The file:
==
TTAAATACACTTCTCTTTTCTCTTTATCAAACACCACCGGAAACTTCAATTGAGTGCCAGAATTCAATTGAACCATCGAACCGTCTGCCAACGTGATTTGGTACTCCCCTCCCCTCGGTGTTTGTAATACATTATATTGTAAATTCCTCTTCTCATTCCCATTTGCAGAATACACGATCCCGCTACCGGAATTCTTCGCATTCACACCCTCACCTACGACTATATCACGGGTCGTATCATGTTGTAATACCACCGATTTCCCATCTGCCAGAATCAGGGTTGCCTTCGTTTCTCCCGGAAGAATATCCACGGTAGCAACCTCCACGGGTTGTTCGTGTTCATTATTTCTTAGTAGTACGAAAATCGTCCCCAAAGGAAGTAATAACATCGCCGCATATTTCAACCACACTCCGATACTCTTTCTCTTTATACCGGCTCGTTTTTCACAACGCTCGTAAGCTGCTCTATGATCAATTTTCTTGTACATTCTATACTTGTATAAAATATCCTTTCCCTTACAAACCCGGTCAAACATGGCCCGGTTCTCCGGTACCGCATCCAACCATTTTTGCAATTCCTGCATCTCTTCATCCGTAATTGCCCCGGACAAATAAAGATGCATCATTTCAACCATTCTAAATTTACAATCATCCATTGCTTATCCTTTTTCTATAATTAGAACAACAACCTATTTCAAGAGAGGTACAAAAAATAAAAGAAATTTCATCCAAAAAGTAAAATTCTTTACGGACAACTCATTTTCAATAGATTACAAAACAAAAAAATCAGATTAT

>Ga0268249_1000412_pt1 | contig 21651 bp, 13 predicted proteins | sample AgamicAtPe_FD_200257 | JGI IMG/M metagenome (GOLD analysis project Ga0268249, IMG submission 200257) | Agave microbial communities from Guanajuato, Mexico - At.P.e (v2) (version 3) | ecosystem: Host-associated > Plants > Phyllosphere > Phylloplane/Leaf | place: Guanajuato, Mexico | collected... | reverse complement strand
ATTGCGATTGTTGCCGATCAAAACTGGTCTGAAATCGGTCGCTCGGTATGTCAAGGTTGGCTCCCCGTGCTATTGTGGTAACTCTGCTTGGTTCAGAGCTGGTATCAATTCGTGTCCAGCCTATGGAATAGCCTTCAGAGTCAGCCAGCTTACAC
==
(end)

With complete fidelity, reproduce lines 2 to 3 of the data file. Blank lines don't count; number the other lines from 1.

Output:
>Ga0268249_1000412_pt1 | contig 21651 bp, 13 predicted proteins | sample AgamicAtPe_FD_200257 | JGI IMG/M metagenome (GOLD analysis project Ga0268249, IMG submission 200257) | Agave microbial communities from Guanajuato, Mexico - At.P.e (v2) (version 3) | ecosystem: Host-associated > Plants > Phyllosphere > Phylloplane/Leaf | place: Guanajuato, Mexico | collected... | reverse complement strand
ATTGCGATTGTTGCCGATCAAAACTGGTCTGAAATCGGTCGCTCGGTATGTCAAGGTTGGCTCCCCGTGCTATTGTGGTAACTCTGCTTGGTTCAGAGCTGGTATCAATTCGTGTCCAGCCTATGGAATAGCCTTCAGAGTCAGCCAGCTTACAC